Oliver also has a long history of arguing against military intervention (Iran, Yemen, and North Korea spring immediately to mind, but I’m sure there are others) and he happens to be married to someone who works for a veterans’ rights lobbyist group. I don’t recall his coverage of Venezuela but I’ve always thought that his coverage of China is far more nuanced than most media outlets and is a long way off parroting State Department propaganda.
The information in the Sourcewatch link in the original twitter post that you quoted is far from damning (Washington-based lobbyists in using-the-same-webhost-as-other-GOP-linked-Washington-based-lobbyists SHOCK HORROR!) and it’s not really a surprise that a veterans’ rights lobbyist (who is herself a veteran) would argue that there was an improvement in the situation in Iraq between 2001 and 2008, not least because that’s true, but also because her audience are veterans and politicians, and “fuck you, murdering imperialist pig bastards” doesn’t tend to win friends and influence people in either group as far as pleas for funding go. Nothing that is linked to in the original Twitter post makes me feel otherwise.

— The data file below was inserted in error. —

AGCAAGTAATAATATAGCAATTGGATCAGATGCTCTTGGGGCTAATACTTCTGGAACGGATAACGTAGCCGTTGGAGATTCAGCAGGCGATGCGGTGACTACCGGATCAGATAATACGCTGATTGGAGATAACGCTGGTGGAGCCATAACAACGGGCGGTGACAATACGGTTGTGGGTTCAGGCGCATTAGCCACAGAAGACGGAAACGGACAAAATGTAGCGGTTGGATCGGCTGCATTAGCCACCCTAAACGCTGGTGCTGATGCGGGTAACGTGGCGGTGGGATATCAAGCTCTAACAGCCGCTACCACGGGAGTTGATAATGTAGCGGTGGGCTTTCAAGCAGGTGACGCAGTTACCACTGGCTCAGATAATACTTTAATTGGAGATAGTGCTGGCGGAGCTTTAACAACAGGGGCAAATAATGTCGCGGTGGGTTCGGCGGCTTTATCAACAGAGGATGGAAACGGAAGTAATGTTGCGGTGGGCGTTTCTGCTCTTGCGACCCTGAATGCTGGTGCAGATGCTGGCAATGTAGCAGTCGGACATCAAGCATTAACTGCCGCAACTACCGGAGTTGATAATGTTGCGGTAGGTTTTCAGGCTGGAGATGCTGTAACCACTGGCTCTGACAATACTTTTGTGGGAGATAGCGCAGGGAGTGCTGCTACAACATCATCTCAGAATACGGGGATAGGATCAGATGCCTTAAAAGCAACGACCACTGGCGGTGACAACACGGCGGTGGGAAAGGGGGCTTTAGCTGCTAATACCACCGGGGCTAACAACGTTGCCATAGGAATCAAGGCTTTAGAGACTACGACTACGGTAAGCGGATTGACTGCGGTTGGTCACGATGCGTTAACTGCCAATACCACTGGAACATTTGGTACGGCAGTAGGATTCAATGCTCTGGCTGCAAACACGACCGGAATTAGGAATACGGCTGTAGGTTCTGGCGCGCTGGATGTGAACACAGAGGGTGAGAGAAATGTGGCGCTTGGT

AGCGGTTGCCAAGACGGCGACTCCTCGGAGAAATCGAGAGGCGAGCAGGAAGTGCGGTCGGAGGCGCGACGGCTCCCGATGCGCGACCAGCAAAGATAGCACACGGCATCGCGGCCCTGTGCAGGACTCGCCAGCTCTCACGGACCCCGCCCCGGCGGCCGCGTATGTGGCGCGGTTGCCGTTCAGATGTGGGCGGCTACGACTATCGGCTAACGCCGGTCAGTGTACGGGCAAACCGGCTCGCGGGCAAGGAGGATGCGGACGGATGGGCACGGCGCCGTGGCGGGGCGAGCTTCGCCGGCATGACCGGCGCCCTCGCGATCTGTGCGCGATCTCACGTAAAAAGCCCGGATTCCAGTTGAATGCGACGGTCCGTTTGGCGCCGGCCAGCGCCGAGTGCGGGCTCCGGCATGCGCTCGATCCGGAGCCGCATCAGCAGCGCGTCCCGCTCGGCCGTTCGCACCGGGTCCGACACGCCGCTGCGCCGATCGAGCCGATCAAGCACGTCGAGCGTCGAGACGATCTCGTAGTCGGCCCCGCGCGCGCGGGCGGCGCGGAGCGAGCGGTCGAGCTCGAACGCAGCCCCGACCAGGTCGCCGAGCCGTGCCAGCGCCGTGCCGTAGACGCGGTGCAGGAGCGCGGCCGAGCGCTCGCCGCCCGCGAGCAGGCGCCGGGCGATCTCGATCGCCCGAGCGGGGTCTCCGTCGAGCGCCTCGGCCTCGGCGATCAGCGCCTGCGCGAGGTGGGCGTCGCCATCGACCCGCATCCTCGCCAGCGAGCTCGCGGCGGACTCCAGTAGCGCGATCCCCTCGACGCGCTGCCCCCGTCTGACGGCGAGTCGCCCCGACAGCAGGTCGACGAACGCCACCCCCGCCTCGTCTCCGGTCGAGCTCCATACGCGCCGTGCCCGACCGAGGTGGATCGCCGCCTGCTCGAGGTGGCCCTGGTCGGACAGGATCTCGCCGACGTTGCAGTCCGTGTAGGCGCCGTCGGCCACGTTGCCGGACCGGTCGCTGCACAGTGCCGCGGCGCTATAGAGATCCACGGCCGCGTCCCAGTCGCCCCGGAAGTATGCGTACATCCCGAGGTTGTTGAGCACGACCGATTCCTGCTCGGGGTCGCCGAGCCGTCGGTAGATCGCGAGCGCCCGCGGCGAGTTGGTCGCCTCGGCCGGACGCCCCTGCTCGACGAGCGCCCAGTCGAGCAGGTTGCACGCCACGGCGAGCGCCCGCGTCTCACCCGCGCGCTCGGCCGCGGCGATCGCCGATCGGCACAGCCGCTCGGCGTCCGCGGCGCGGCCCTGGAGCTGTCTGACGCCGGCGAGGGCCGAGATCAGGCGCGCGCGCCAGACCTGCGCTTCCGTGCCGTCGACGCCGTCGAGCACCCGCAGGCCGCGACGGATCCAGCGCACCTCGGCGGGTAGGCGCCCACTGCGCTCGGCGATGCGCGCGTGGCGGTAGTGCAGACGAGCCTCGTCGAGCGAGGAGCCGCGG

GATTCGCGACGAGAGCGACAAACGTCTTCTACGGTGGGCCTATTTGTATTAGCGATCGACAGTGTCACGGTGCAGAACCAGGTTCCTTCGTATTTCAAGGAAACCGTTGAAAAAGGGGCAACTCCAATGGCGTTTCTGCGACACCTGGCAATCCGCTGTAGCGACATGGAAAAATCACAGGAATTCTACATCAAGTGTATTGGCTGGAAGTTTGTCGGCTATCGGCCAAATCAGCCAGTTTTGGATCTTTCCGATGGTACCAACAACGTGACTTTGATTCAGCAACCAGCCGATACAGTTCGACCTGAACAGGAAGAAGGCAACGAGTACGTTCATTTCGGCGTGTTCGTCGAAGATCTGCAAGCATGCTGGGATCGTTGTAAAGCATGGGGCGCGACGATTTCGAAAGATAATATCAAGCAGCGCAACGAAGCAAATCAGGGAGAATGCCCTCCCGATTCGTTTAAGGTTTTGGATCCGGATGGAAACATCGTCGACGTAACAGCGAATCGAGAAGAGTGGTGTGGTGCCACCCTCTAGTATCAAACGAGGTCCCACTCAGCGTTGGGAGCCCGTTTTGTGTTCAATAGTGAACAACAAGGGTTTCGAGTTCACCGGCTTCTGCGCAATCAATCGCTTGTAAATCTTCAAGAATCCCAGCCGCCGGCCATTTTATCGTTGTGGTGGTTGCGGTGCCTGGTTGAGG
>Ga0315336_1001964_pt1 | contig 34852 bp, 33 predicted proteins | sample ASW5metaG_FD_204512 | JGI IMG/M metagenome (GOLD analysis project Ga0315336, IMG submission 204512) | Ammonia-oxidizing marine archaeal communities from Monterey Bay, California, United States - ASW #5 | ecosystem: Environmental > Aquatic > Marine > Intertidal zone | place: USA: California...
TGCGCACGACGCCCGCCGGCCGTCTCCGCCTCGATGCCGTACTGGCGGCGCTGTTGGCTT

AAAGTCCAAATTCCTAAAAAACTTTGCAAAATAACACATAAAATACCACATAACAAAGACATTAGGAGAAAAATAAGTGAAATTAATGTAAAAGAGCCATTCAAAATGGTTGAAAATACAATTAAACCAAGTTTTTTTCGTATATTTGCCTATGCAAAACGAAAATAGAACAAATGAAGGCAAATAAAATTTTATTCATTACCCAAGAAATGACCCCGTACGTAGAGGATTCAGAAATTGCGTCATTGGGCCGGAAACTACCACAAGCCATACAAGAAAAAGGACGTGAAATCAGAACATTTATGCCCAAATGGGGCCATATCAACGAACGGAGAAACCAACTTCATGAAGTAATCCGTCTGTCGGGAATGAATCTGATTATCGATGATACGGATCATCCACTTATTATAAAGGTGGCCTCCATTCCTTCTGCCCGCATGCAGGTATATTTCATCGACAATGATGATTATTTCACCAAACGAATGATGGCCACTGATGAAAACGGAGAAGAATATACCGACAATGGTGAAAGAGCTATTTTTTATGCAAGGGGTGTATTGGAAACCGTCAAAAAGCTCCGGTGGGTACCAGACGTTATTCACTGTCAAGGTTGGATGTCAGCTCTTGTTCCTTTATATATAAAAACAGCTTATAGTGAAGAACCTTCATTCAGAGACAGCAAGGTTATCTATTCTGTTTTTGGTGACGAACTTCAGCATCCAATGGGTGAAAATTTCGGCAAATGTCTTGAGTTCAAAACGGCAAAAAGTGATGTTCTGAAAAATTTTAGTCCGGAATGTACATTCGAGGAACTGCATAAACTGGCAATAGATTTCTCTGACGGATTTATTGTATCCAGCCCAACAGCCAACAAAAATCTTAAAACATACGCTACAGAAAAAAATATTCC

It’s totally possible to be against all forms of military intervention and yet still believe that those who have been left poor and disabled by the lies fed to them by those in power have a right to decent medical care and disability pensions. Ideally, this would also extend to the foreign victims of America’s militarism, but I don’t feel like advocating for the rights of the poor and disabled, no matter how they ended up that way, is fundamentally anti-socialist.